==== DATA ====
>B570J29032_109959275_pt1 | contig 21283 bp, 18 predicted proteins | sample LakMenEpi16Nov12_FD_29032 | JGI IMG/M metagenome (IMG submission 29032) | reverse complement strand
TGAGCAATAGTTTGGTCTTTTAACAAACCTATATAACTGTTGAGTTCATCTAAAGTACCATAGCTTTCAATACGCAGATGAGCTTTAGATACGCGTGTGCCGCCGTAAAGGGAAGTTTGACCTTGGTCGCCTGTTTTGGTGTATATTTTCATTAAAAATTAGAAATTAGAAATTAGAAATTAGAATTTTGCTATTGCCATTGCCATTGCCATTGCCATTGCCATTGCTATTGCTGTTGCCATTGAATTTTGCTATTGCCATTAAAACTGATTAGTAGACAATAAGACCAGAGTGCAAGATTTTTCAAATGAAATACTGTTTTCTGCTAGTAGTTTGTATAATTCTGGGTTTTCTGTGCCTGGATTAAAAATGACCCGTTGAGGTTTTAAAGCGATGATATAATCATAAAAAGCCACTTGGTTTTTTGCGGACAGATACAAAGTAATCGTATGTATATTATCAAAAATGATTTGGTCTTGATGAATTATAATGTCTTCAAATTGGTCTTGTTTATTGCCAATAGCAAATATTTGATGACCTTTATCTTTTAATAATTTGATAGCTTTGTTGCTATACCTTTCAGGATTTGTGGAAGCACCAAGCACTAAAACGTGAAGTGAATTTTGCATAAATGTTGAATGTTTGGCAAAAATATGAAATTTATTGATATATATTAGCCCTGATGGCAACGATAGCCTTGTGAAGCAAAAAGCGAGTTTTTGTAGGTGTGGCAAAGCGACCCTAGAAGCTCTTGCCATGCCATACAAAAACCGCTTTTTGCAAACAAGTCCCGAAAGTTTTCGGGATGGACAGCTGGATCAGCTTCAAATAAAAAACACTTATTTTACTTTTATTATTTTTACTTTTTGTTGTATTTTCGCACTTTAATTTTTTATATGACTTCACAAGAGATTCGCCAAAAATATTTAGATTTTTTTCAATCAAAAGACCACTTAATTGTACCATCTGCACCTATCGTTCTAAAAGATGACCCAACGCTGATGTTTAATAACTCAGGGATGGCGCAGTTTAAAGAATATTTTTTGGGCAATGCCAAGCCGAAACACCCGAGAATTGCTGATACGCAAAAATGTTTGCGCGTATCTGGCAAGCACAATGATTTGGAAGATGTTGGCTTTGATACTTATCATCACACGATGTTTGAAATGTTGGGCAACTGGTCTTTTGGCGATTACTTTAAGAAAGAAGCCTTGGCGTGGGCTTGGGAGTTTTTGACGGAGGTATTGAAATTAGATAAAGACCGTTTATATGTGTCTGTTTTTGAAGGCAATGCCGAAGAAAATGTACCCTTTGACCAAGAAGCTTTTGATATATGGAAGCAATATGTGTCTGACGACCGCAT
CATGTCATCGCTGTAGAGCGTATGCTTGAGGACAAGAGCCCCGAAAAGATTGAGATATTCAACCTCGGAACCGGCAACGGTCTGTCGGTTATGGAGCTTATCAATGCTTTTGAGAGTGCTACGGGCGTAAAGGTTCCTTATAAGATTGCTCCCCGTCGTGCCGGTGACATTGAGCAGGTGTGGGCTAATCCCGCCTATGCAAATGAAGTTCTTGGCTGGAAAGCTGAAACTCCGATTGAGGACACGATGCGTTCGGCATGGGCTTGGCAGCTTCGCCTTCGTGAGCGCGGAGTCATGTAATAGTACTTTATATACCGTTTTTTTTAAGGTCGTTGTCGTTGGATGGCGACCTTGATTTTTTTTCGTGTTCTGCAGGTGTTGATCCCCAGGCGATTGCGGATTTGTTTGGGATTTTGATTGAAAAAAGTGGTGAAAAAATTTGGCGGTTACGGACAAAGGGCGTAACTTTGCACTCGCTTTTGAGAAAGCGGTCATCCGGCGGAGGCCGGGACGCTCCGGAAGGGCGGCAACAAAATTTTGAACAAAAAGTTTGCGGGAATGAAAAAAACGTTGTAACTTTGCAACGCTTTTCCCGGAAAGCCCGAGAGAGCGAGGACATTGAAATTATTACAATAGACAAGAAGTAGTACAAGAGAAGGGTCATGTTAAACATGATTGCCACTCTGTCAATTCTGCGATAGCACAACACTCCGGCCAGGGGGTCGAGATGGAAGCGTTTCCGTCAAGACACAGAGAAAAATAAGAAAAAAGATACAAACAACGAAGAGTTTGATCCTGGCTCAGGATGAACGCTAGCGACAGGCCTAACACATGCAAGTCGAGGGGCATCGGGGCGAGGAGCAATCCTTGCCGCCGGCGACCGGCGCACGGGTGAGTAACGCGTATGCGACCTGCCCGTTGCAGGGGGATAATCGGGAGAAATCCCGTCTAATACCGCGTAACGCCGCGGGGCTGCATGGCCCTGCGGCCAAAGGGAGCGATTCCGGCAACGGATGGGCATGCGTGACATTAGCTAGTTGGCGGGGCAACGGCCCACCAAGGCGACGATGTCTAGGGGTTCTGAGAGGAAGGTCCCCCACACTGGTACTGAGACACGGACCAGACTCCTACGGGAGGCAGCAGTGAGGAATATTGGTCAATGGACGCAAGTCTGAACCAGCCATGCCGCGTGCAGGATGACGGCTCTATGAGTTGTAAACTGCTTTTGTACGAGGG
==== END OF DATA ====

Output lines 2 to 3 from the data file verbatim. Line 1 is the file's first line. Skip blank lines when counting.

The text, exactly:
TGAGCAATAGTTTGGTCTTTTAACAAACCTATATAACTGTTGAGTTCATCTAAAGTACCATAGCTTTCAATACGCAGATGAGCTTTAGATACGCGTGTGCCGCCGTAAAGGGAAGTTTGACCTTGGTCGCCTGTTTTGGTGTATATTTTCATTAAAAATTAGAAATTAGAAATTAGAAATTAGAATTTTGCTATTGCCATTGCCATTGCCATTGCCATTGCCATTGCTATTGCTGTTGCCATTGAATTTTGCTATTGCCATTAAAACTGATTAGTAGACAATAAGACCAGAGTGCAAGATTTTTCAAATGAAATACTGTTTTCTGCTAGTAGTTTGTATAATTCTGGGTTTTCTGTGCCTGGATTAAAAATGACCCGTTGAGGTTTTAAAGCGATGATATAATCATAAAAAGCCACTTGGTTTTTTGCGGACAGATACAAAGTAATCGTATGTATATTATCAAAAATGATTTGGTCTTGATGAATTATAATGTCTTCAAATTGGTCTTGTTTATTGCCAATAGCAAATATTTGATGACCTTTATCTTTTAATAATTTGATAGCTTTGTTGCTATACCTTTCAGGATTTGTGGAAGCACCAAGCACTAAAACGTGAAGTGAATTTTGCATAAATGTTGAATGTTTGGCAAAAATATGAAATTTATTGATATATATTAGCCCTGATGGCAACGATAGCCTTGTGAAGCAAAAAGCGAGTTTTTGTAGGTGTGGCAAAGCGACCCTAGAAGCTCTTGCCATGCCATACAAAAACCGCTTTTTGCAAACAAGTCCCGAAAGTTTTCGGGATGGACAGCTGGATCAGCTTCAAATAAAAAACACTTATTTTACTTTTATTATTTTTACTTTTTGTTGTATTTTCGCACTTTAATTTTTTATATGACTTCACAAGAGATTCGCCAAAAATATTTAGATTTTTTTCAATCAAAAGACCACTTAATTGTACCATCTGCACCTATCGTTCTAAAAGATGACCCAACGCTGATGTTTAATAACTCAGGGATGGCGCAGTTTAAAGAATATTTTTTGGGCAATGCCAAGCCGAAACACCCGAGAATTGCTGATACGCAAAAATGTTTGCGCGTATCTGGCAAGCACAATGATTTGGAAGATGTTGGCTTTGATACTTATCATCACACGATGTTTGAAATGTTGGGCAACTGGTCTTTTGGCGATTACTTTAAGAAAGAAGCCTTGGCGTGGGCTTGGGAGTTTTTGACGGAGGTATTGAAATTAGATAAAGACCGTTTATATGTGTCTGTTTTTGAAGGCAATGCCGAAGAAAATGTACCCTTTGACCAAGAAGCTTTTGATATATGGAAGCAATATGTGTCTGACGACCGCAT
CATGTCATCGCTGTAGAGCGTATGCTTGAGGACAAGAGCCCCGAAAAGATTGAGATATTCAACCTCGGAACCGGCAACGGTCTGTCGGTTATGGAGCTTATCAATGCTTTTGAGAGTGCTACGGGCGTAAAGGTTCCTTATAAGATTGCTCCCCGTCGTGCCGGTGACATTGAGCAGGTGTGGGCTAATCCCGCCTATGCAAATGAAGTTCTTGGCTGGAAAGCTGAAACTCCGATTGAGGACACGATGCGTTCGGCATGGGCTTGGCAGCTTCGCCTTCGTGAGCGCGGAGTCATGTAATAGTACTTTATATACCGTTTTTTTTAAGGTCGTTGTCGTTGGATGGCGACCTTGATTTTTTTTCGTGTTCTGCAGGTGTTGATCCCCAGGCGATTGCGGATTTGTTTGGGATTTTGATTGAAAAAAGTGGTGAAAAAATTTGGCGGTTACGGACAAAGGGCGTAACTTTGCACTCGCTTTTGAGAAAGCGGTCATCCGGCGGAGGCCGGGACGCTCCGGAAGGGCGGCAACAAAATTTTGAACAAAAAGTTTGCGGGAATGAAAAAAACGTTGTAACTTTGCAACGCTTTTCCCGGAAAGCCCGAGAGAGCGAGGACATTGAAATTATTACAATAGACAAGAAGTAGTACAAGAGAAGGGTCATGTTAAACATGATTGCCACTCTGTCAATTCTGCGATAGCACAACACTCCGGCCAGGGGGTCGAGATGGAAGCGTTTCCGTCAAGACACAGAGAAAAATAAGAAAAAAGATACAAACAACGAAGAGTTTGATCCTGGCTCAGGATGAACGCTAGCGACAGGCCTAACACATGCAAGTCGAGGGGCATCGGGGCGAGGAGCAATCCTTGCCGCCGGCGACCGGCGCACGGGTGAGTAACGCGTATGCGACCTGCCCGTTGCAGGGGGATAATCGGGAGAAATCCCGTCTAATACCGCGTAACGCCGCGGGGCTGCATGGCCCTGCGGCCAAAGGGAGCGATTCCGGCAACGGATGGGCATGCGTGACATTAGCTAGTTGGCGGGGCAACGGCCCACCAAGGCGACGATGTCTAGGGGTTCTGAGAGGAAGGTCCCCCACACTGGTACTGAGACACGGACCAGACTCCTACGGGAGGCAGCAGTGAGGAATATTGGTCAATGGACGCAAGTCTGAACCAGCCATGCCGCGTGCAGGATGACGGCTCTATGAGTTGTAAACTGCTTTTGTACGAGGG